Update (Sunday: 7:35 p.m.)
The three Packers players named in a documentary on doping by Al Jazeera America have given their response to the piece which you can see by scrolling down in our story.
Clay Matthews and Julius Peppers denied the report. Mike Neal reportedly "neither confirmed nor denied" it.
The Journal Sentinel's Michael Cohen shared more of Matthews' words : "I have never talked with him or communicated with him."
Neal spoke with Tom Silverstein of the Journal Sentinel : "I'm sure you saw how (expletive) off Peyton Manning was about someone coming out with stuff like this."
As Ryan Wood of the Green Bay Press-Gazette reported : "Mike Neal neither confirmed nor denied" the report.
Peppers also spoke with Silverstein , calling it "not true...irresponsible journalism."
A documentary into sports doping has named three Green Bay Packers linebackers in a report investigating distribution of various drugs, many banned by the NFL and other sports governing bodies.
Al Jazeera America's report , scheduled to air Sunday evening, names Clay Matthews, Julius Peppers and Mike Neal.
One of the men allegedly involved said that Neal brought at least a dozen Packers players into his circle as part of his distribution efforts.
The report also names athletes like Broncos quart erback Peyton Manning (who has heavily denied his involvement ), Philadelphia Phillies slugger Ryan Howard and Washington Nationals superstar Ryan Zimmerman.
You can see the full Al Jazeera America report below.
One of the two men who accused Packers players has attempted to recant his claims, both through social media and through media outlets such as ESPN.
Al Jazeera America embedded an athlete in this hidden camera investigation.
Liam Collins, a British track and field athlete, essentially played the role of an athlete who was trying for "one last shot at Olympic glory" for the investigation.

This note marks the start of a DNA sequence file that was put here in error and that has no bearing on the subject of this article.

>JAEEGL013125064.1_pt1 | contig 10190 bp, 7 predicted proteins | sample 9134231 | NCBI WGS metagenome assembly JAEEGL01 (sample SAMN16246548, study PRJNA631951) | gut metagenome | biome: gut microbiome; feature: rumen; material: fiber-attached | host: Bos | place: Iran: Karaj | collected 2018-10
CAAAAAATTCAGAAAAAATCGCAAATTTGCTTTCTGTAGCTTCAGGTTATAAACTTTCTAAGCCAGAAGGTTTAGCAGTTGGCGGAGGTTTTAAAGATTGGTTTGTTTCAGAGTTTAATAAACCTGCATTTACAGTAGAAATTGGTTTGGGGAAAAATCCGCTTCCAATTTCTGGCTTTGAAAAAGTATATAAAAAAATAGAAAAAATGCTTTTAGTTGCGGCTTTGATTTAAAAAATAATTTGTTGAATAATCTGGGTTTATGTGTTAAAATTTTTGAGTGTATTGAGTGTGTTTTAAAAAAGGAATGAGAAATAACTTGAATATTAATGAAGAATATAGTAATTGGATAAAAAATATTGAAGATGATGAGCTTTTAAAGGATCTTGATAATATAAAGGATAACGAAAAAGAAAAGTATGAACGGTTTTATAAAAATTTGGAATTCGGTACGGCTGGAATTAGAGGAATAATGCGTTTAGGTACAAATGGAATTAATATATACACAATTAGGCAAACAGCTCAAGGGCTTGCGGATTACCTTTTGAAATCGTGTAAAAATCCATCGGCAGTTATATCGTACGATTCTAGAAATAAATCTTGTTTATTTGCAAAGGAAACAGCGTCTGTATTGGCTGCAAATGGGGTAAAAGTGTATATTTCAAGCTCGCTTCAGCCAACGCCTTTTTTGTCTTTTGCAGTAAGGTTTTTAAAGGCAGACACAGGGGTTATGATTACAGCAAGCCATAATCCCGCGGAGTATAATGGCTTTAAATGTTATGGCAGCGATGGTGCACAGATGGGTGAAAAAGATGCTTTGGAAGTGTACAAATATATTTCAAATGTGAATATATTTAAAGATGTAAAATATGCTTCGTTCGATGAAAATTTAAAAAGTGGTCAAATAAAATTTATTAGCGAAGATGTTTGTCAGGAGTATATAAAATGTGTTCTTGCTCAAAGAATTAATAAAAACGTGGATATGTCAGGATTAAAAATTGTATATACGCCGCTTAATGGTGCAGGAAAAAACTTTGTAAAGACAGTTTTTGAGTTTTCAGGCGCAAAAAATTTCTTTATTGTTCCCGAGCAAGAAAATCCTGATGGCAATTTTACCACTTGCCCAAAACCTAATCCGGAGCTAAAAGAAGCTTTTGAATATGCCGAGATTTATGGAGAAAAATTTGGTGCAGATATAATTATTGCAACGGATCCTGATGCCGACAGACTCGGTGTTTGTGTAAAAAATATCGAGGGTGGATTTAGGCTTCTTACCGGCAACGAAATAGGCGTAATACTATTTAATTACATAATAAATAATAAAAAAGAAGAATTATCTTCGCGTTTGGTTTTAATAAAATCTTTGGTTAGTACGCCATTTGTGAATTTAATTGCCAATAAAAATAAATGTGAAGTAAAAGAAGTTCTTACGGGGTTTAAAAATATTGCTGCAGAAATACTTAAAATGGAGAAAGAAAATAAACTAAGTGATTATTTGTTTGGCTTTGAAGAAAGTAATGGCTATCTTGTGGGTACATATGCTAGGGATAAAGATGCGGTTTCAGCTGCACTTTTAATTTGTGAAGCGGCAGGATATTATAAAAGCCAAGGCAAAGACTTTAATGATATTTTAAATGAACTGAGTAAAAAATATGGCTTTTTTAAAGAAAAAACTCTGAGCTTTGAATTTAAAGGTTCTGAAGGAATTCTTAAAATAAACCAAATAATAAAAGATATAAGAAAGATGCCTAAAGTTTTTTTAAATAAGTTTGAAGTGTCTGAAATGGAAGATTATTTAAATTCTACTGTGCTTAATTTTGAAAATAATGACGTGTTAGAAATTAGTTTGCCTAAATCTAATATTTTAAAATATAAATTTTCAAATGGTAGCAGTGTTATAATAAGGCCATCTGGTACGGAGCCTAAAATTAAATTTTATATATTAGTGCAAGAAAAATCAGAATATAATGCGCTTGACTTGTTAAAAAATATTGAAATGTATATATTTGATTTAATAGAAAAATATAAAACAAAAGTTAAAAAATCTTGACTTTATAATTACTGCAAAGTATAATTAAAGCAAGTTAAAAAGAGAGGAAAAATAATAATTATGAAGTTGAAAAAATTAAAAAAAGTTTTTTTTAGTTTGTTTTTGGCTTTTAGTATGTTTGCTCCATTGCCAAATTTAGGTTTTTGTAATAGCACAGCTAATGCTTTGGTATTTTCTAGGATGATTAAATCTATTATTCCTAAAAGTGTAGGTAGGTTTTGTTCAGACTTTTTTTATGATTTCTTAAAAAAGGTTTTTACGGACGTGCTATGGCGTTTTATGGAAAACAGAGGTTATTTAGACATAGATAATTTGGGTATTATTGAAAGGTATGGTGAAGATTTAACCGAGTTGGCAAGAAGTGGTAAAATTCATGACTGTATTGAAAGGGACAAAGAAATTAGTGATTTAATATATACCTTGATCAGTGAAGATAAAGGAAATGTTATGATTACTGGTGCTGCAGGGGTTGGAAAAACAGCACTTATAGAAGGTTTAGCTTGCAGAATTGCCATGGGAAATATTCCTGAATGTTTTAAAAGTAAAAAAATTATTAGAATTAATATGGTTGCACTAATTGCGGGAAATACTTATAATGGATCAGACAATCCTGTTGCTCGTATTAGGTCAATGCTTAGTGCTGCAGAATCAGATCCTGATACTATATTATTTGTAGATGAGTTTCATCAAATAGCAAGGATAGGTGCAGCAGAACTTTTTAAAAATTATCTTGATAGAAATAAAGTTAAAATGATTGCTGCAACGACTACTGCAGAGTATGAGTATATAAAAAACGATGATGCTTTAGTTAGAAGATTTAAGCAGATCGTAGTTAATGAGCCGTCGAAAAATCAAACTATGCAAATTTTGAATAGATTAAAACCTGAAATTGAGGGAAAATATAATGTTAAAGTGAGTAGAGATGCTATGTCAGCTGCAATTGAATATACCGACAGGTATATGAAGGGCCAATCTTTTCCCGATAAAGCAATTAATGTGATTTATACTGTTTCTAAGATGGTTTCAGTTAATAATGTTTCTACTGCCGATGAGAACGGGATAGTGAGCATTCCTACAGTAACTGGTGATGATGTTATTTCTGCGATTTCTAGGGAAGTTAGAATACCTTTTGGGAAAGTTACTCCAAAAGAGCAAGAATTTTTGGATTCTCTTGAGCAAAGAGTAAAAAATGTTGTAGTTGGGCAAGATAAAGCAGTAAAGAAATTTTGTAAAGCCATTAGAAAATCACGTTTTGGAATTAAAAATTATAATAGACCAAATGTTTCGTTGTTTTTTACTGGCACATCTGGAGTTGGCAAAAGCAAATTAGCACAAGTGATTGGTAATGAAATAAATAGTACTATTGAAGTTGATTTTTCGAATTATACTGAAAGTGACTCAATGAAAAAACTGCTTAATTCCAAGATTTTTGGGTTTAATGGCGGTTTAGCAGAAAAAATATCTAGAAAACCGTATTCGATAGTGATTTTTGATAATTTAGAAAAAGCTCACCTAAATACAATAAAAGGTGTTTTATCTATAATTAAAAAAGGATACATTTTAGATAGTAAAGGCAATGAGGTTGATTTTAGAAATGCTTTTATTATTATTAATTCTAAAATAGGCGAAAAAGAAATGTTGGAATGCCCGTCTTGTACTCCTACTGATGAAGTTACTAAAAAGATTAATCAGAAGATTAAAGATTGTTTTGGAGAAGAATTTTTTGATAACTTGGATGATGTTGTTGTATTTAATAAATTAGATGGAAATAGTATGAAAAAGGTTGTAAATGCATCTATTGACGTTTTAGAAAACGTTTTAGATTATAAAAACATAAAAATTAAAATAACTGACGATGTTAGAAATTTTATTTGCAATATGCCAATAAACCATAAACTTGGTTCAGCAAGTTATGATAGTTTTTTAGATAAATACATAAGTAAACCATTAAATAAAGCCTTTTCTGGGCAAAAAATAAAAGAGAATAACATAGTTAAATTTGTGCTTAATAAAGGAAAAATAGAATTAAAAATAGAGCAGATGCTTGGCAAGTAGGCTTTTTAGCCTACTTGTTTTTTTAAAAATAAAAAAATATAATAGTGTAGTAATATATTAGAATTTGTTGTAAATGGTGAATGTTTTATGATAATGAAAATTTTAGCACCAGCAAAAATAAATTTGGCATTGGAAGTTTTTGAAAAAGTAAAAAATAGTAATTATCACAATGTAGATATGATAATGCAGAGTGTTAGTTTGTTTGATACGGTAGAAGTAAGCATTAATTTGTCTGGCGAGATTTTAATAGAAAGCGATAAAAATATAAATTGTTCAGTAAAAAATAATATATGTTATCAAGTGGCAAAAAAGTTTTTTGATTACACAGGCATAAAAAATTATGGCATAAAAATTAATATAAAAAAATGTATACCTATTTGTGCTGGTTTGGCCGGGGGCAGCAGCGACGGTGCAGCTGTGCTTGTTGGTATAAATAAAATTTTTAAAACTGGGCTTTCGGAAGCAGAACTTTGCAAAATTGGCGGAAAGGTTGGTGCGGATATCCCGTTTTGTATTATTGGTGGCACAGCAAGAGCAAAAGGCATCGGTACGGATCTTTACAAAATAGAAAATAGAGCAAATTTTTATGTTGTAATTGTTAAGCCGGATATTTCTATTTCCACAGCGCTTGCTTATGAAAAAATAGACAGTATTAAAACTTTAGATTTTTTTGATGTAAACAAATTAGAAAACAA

Al Jazeera says he used cameras to meet with many people allegedly involved in doping athletes. One of them was, according to the network, a Vancouver-based pharmacist named Chad Robertson.
"Have I doped people? Oh, yeah," stated Robertson in what Al Jazeera said was a phone conversation.
"No one's got caught because the system is so easy to beat, and it still is."
Al Jazeera said that Collins and Robertson met in person.
At about the 25:25 mark of the video above, Robertson made these claims about Neal and Matthews.
Narrator: "He claims to have already helped American football player Mike Neal, who also appears in the presentation from Robertson's new sports medicine company. Neal won a Super Bowl ring in 2011."
Robertson: "Mike Neal, here's a great story. We dropped his fat weight. He plays for the Green Bay Packers. We changed his position from a defensive lineman to a linebacker. His salary (after working) with us went from making $400,000 a year to $2 million a year in four years. That's results."
Narrator: "With his Packers teammate Clay Matthews, Robertson claims he helped in a different way."